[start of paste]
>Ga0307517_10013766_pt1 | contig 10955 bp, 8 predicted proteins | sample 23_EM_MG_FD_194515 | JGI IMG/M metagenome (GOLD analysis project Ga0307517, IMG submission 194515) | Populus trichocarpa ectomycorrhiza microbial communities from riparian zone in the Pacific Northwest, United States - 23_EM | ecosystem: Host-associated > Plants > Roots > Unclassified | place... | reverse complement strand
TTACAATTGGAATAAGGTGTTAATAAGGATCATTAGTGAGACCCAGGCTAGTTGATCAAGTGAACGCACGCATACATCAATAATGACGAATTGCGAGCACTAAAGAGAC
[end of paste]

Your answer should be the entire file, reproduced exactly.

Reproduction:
>Ga0307517_10013766_pt1 | contig 10955 bp, 8 predicted proteins | sample 23_EM_MG_FD_194515 | JGI IMG/M metagenome (GOLD analysis project Ga0307517, IMG submission 194515) | Populus trichocarpa ectomycorrhiza microbial communities from riparian zone in the Pacific Northwest, United States - 23_EM | ecosystem: Host-associated > Plants > Roots > Unclassified | place... | reverse complement strand
TTACAATTGGAATAAGGTGTTAATAAGGATCATTAGTGAGACCCAGGCTAGTTGATCAAGTGAACGCACGCATACATCAATAATGACGAATTGCGAGCACTAAAGAGAC